State Assemblyman Andrew Raia (R-East Northport) agreed the barriers Brannigan has broken are unbelievable feats.

Mikey Brannigan smiles as he shakes New York State Assemblyman Andrew Raia’s hand during a press conference at Northport High School. Photo from Facebook

“Every day you turn on the television and something bad is happening,” he said. “I want to turn on the television to see this young man. It’s a big responsibility to carry, but in just the few moments I’ve had to talk with him, I know he’s up to the challenge.”

Raia proceeded to tell Brannigan he was going to embarrass him, to which he responded: “Do it.”

The assemblyman pointed out the runner’s red, white and blue Sperry top-siders, and said he needed to find out where he got them.

“He’s such a proud American,” Raia said, to which Brannigan smiled and shook his hand. “We wish nothing but the best. Keep running, my friend.”

Lupinacci shared a similar sentiment during the conference that was broadcasted on Facebook live and viewed by nearly 3,000 people.

“Your family and friends and all of us here today are proud of you,” he said as he gave Brannigan a hug. “Younger generations will follow in your footsteps. You’re not only our hometown hero, you’re an inspiration to all New Yorkers and all Americans. You’re an inspiration to people around the world.”

Ricardo and Eva Estevez with their children, Amelia Estevez Creedon and Ricardo Estevez Jr. Photo from Amelia Estevez Creedon

By Amelia Estevez Creedon

I am a Cuban-American woman born and raised in New York City. My parents have instilled in us a love for the United States and patriotic passion. We are also proud of our Cuban heritage and are affected by situations that arise in my parent’s native home.

My father came to the United States in 1960 after fleeing the Communist regime. My mother came to the United States in 1961. They met in the United States and married in 1971.

My father lived a prosperous life in Cuba.

He was a farmland owner and a veteran of the Cuban military. He also did many side jobs. One of his side jobs under the Batista government was to drive dignitaries to their desired destinations. My father loved Cuba. He loved the nightlife and  time with friends and family and was very proud to be Cuban.

My father was imprisoned. He remembers hearing men cry before they died in front of the firing squad. He was beaten, starved and tortured.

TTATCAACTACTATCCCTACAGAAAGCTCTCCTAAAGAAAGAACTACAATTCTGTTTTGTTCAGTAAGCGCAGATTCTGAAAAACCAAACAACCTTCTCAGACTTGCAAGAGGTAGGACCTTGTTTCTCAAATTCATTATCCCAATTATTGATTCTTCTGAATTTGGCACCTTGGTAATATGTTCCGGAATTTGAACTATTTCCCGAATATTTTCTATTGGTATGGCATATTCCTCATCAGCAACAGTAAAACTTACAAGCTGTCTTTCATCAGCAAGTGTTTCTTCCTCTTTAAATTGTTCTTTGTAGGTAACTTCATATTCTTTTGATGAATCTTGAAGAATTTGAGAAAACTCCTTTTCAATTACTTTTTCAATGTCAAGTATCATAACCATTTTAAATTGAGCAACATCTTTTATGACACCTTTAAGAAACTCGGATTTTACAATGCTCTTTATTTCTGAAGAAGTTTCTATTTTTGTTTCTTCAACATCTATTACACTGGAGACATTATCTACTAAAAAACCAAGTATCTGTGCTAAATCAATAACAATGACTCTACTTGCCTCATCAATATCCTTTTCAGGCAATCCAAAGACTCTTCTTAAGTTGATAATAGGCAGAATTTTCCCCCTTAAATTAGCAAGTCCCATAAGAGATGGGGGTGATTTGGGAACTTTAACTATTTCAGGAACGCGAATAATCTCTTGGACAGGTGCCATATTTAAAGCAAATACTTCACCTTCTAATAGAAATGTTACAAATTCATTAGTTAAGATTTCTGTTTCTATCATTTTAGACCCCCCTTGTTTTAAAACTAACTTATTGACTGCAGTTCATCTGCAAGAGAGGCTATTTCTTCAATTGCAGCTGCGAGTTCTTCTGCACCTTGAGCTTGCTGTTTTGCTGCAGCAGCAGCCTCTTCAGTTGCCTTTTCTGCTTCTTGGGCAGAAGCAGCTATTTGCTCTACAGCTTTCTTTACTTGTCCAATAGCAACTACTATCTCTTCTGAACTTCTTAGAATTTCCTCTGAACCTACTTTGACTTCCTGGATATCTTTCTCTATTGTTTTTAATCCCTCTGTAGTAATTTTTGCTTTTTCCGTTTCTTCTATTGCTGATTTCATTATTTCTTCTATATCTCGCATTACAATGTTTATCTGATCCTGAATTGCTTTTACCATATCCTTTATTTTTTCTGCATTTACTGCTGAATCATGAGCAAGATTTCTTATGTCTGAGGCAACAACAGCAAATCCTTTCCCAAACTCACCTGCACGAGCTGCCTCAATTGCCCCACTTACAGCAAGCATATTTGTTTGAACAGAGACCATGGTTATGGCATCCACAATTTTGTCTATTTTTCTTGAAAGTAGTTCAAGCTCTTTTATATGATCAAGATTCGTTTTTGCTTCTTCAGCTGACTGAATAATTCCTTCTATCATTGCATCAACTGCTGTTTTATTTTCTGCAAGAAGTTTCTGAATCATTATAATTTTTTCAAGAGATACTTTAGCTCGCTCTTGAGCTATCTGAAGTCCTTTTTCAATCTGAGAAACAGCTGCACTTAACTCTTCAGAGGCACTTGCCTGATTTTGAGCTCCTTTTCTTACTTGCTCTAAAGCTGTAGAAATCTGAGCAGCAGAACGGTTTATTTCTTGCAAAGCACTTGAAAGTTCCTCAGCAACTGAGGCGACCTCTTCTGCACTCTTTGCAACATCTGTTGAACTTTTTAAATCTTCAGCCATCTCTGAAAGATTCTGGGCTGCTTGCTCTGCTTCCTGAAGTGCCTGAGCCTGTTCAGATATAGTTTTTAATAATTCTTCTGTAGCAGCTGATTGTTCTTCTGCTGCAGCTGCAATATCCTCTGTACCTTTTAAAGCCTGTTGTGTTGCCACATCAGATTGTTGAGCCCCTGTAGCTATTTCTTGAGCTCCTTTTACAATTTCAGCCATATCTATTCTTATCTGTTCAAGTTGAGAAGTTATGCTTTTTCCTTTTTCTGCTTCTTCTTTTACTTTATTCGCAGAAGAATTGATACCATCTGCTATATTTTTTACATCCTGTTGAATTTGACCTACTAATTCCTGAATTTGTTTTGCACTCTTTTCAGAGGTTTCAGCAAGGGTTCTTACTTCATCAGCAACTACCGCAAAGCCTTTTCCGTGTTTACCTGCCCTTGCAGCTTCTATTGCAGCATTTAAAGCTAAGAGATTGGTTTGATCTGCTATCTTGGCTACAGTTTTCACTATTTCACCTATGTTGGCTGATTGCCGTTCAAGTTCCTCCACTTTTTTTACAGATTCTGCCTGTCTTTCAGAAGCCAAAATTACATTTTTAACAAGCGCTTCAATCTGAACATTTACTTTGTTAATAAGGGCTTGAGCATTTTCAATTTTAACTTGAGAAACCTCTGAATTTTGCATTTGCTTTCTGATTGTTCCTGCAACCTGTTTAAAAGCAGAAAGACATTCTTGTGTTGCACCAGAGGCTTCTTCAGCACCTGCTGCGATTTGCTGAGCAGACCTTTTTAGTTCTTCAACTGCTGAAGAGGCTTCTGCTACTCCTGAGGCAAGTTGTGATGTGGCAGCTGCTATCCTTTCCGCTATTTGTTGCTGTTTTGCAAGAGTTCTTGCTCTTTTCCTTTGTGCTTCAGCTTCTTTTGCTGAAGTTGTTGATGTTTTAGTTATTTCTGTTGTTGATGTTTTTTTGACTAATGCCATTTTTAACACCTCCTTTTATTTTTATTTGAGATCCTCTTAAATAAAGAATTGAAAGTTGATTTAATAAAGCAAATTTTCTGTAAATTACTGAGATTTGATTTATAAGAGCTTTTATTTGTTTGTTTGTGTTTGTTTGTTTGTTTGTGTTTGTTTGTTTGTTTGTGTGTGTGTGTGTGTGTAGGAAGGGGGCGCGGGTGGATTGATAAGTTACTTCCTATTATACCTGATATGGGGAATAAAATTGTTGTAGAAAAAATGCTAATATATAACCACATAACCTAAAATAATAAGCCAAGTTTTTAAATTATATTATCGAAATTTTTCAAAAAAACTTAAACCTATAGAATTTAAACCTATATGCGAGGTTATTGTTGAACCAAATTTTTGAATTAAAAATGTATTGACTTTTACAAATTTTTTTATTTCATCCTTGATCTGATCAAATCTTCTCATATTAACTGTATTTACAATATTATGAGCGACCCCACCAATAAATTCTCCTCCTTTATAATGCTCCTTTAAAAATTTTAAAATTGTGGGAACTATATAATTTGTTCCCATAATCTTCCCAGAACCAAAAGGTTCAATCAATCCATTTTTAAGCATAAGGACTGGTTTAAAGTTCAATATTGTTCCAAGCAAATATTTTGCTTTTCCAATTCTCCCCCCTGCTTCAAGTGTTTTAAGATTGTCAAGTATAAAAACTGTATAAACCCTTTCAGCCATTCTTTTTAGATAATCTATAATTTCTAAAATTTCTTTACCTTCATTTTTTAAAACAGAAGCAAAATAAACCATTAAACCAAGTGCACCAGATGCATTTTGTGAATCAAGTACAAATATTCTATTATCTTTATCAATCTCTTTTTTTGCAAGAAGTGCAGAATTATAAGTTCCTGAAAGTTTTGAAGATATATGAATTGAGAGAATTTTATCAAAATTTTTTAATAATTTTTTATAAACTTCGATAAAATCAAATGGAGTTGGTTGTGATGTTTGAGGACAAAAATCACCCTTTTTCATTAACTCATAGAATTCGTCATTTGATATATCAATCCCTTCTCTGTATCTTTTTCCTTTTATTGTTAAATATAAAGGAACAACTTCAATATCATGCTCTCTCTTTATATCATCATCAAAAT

But when Fidel Castro took power in Cuba, everything changed. My father was imprisoned. He remembers hearing men cry before they died in front of the firing squad. He was beaten, starved and tortured. The soldiers would insult, humiliate and mutilate the prisoners. The men in the prison were not criminals, but people that were incarcerated for voicing their opinion, going to church, refusing to join government-run organizations and more. My father was able to escape from prison and Cuba and help other families come to the United States.

My mother lived with her parents and two sisters. They were poor and worked hard to make a living. My grandfather was a mailman. My grandmother washed clothes for neighborhood families. Despite their poverty, my mother has precious memories of her country. She remembers school being a place of great learning. She recalls the love that existed between neighbors. She remembers a childhood filled with dreams, play and joy. All that changed after Fidel Castro took power.

Castro established watch groups within communities to make sure that civilians were obeying the rules he had in place. Neighbors began turning in neighbors for playing television programs that were considered anti-revolutionary, or eating food that was meant for the soldiers, or for gathering for prayer, or expressing views that were different from that of the government.

My mother remembers the frequent assaults on her house. Soldiers would enter by force in the middle of the night. The rationale for this entry might have been that a neighbor had heard them speaking ill of the government, or that they had some item that was considered counterrevolutionary. One night, my mother’s family was told to remove their crucifix from the house and replace it with Fidel Castro’s picture. My grandfather refused and was taken prisoner. He was incarcerated in a dark enclosed space, alone, starved, beaten and humiliated.